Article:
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  • FIRST POST
    • Steve Furber
    • By Steve Furber 3rd Jul 18, 12:17 PM
    • 1Posts
    • 0Thanks
    Steve Furber
    Equity release or Homewise Home For Life Plan?
    • #1
    • 3rd Jul 18, 12:17 PM
    Equity release or Homewise Home For Life Plan? 3rd Jul 18 at 12:17 PM
    We are in our late 60s and looking to buy a property. Is equity release preferable to the Homewise Home For Life plan? We don't wish to leave all the profits to our heirs, but want to release funds for travel etc.
    Thanks in advance!
Page 1
    • bostonerimus
    • By bostonerimus 3rd Jul 18, 12:30 PM
    • 2,426 Posts
    • 1,720 Thanks
    bostonerimus
    • #2
    • 3rd Jul 18, 12:30 PM
    • #2
    • 3rd Jul 18, 12:30 PM
    We are in our late 60s and looking to buy a property. Is equity release preferable to the Homewise Home For Life plan? We don't wish to leave all the profits to our heirs, but want to release funds for travel etc.
    Thanks in advance!
    Originally posted by Steve Furber
    A quick google of the Homewise plan doe not fill me with excitement. From your post I gather you have a house and want to sell it and buy another. The best ting would be for you to sell your home and buy a less expensive one and release equity directly for you to spend.
    Misanthrope in search of similar for mutual loathing
  • jamesd
    • #3
    • 3rd Jul 18, 6:59 PM
    • #3
    • 3rd Jul 18, 6:59 PM
    Homewise Home For Life sells you a least to live in the property until the second person has died or moved into care. The discount given appears to be far lower than the difference between freehold ownership and the lease duration. Potentially useful only if you need a property of higher value than equity release will allow and won't be able to afford interest. In effect you're paying decades of rent up front as a lump sum. A very niche market with only niche participants and no regulatory protection at all.

    With equity release you have 100% ownership, notably of the property price appreciation, and freedom to modify the property.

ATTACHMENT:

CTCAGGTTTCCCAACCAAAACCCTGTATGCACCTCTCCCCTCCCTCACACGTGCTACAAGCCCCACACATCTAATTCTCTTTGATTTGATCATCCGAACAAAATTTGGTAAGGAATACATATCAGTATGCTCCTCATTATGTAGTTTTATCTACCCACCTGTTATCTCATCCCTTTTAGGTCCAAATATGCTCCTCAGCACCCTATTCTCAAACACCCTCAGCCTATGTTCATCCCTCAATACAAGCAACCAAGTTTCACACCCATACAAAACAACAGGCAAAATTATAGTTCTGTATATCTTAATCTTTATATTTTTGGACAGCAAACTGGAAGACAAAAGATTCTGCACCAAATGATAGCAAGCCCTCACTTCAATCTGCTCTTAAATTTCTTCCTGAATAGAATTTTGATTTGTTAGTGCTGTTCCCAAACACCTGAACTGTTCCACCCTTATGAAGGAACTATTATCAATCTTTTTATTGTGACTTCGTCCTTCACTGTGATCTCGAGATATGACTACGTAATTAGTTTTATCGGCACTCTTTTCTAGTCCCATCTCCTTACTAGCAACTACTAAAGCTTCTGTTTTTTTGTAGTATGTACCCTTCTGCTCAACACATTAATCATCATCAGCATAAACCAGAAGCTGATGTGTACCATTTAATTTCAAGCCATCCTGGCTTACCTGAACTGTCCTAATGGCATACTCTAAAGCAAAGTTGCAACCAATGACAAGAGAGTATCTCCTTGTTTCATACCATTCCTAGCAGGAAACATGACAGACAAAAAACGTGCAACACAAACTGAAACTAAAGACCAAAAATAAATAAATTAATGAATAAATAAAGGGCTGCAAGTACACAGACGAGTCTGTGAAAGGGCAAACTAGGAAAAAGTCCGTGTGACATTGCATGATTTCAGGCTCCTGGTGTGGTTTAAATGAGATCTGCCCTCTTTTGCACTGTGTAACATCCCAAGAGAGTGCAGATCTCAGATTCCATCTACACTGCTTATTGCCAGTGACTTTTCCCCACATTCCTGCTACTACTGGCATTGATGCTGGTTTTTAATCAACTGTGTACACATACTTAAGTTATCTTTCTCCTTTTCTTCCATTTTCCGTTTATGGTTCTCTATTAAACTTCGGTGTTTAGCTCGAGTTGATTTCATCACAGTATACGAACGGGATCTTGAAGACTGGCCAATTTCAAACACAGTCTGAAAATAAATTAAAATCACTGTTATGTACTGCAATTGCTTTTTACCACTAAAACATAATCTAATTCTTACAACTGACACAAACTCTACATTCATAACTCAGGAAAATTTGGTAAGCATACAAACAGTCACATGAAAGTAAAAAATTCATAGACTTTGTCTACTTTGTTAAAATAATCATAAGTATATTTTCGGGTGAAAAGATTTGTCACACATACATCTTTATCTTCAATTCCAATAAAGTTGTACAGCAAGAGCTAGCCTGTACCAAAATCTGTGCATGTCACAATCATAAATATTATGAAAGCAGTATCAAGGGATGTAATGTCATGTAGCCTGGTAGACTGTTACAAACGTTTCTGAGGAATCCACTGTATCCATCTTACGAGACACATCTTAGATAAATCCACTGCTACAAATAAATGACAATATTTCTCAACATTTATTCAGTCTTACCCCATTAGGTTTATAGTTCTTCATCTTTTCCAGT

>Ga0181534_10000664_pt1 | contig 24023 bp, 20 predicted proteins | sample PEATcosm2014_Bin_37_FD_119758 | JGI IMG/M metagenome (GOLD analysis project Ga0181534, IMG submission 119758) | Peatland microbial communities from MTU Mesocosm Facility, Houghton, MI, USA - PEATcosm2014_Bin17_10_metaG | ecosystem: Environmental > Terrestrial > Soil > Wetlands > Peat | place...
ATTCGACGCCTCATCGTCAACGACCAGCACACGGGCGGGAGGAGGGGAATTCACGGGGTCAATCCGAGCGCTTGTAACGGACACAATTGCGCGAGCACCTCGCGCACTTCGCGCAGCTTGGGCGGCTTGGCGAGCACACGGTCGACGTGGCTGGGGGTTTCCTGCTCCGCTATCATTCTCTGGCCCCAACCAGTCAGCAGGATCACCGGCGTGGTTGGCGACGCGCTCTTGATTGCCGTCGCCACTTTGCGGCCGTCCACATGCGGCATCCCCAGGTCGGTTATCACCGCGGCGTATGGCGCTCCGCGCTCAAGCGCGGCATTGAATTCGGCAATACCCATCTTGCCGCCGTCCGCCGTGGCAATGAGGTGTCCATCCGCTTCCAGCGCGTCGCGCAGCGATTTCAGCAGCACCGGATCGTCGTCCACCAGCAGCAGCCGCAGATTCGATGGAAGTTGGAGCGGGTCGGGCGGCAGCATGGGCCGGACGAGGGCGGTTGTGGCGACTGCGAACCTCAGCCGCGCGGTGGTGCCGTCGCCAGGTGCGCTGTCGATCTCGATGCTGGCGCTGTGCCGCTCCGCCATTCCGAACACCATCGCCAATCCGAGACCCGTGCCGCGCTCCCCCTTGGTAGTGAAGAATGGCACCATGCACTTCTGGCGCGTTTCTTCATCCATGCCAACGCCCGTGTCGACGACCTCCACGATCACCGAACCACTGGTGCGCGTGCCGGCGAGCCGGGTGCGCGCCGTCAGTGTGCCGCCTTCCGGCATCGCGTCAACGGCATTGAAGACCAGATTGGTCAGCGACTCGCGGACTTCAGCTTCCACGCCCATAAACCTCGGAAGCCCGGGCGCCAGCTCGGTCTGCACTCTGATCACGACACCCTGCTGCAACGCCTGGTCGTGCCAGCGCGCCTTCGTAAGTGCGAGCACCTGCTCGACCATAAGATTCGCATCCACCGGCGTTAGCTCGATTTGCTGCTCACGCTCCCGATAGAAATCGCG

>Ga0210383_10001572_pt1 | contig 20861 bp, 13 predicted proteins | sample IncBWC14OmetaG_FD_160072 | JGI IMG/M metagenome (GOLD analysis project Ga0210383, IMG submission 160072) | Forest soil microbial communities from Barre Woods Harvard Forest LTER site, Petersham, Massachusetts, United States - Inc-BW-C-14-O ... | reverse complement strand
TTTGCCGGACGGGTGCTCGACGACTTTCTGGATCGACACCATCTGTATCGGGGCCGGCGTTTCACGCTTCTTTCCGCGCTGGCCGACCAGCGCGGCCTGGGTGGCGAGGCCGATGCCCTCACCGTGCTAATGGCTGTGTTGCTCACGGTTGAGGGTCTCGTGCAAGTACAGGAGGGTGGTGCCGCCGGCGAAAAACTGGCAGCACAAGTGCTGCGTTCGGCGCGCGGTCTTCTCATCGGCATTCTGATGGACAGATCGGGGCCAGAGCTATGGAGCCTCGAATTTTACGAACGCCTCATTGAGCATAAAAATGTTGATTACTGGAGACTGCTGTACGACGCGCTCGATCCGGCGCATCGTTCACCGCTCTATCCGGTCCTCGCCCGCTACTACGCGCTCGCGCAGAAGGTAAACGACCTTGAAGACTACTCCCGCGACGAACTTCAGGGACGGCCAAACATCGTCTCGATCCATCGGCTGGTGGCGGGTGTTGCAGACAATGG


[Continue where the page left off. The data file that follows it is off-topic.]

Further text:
Just starting to become available are retirement interest-only mortgages. One of these might be your best option if you can afford the interest and deposit. It's likely to be 2019 before there's a good selection. If you can handle the interest these look likely to be the best overall deal.
    • Alibert
    • By Alibert 3rd Jul 18, 10:33 PM
    • 111 Posts
    • 63 Thanks
    Alibert
    • #4
    • 3rd Jul 18, 10:33 PM
    • #4
    • 3rd Jul 18, 10:33 PM
    "With equity release you have 100% ownership, notably of the property price appreciation,"

    And also any loss is yours because , indeed, you haven't actually released any equity. You have just taken out s mortgage
  • jamesd
    • #5
    • 4th Jul 18, 1:01 PM
    • #5
    • 4th Jul 18, 1:01 PM
    Taking out a mortgage on a property you own is inherently releasing equity. If property prices do fall you own that drop as well but it's fairly unlikely in most of the country between now and a decade or three from now.
    • Alibert
    • By Alibert 4th Jul 18, 2:38 PM
    • 111 Posts
    • 63 Thanks
    Alibert
    • #6
    • 4th Jul 18, 2:38 PM
    • #6
    • 4th Jul 18, 2:38 PM
    No. Selling 50% of your property to your kids is releasing equity .

    an 'equity release' product is simply borrowing a wodge of money and not paying it back .

    As you say yourself when you take out a mortgage the equity is still all yours to lose (or indeed to gain).

    The scary thing about 'equity release ' products is compound interest, and how fast your debt therefore grows
  • jamesd
    • #7
    • 4th Jul 18, 3:34 PM
    • #7
    • 4th Jul 18, 3:34 PM
    Selling to the kids is another way to release equity. It seems that your objection is really to the accepted terminology for getting money based on the equity in a property.

    Equity release products with no interest payment option will see an increase in the debt but as a proportion of the total property value this may reduce, depends on how the interest rate compares to house price increases.
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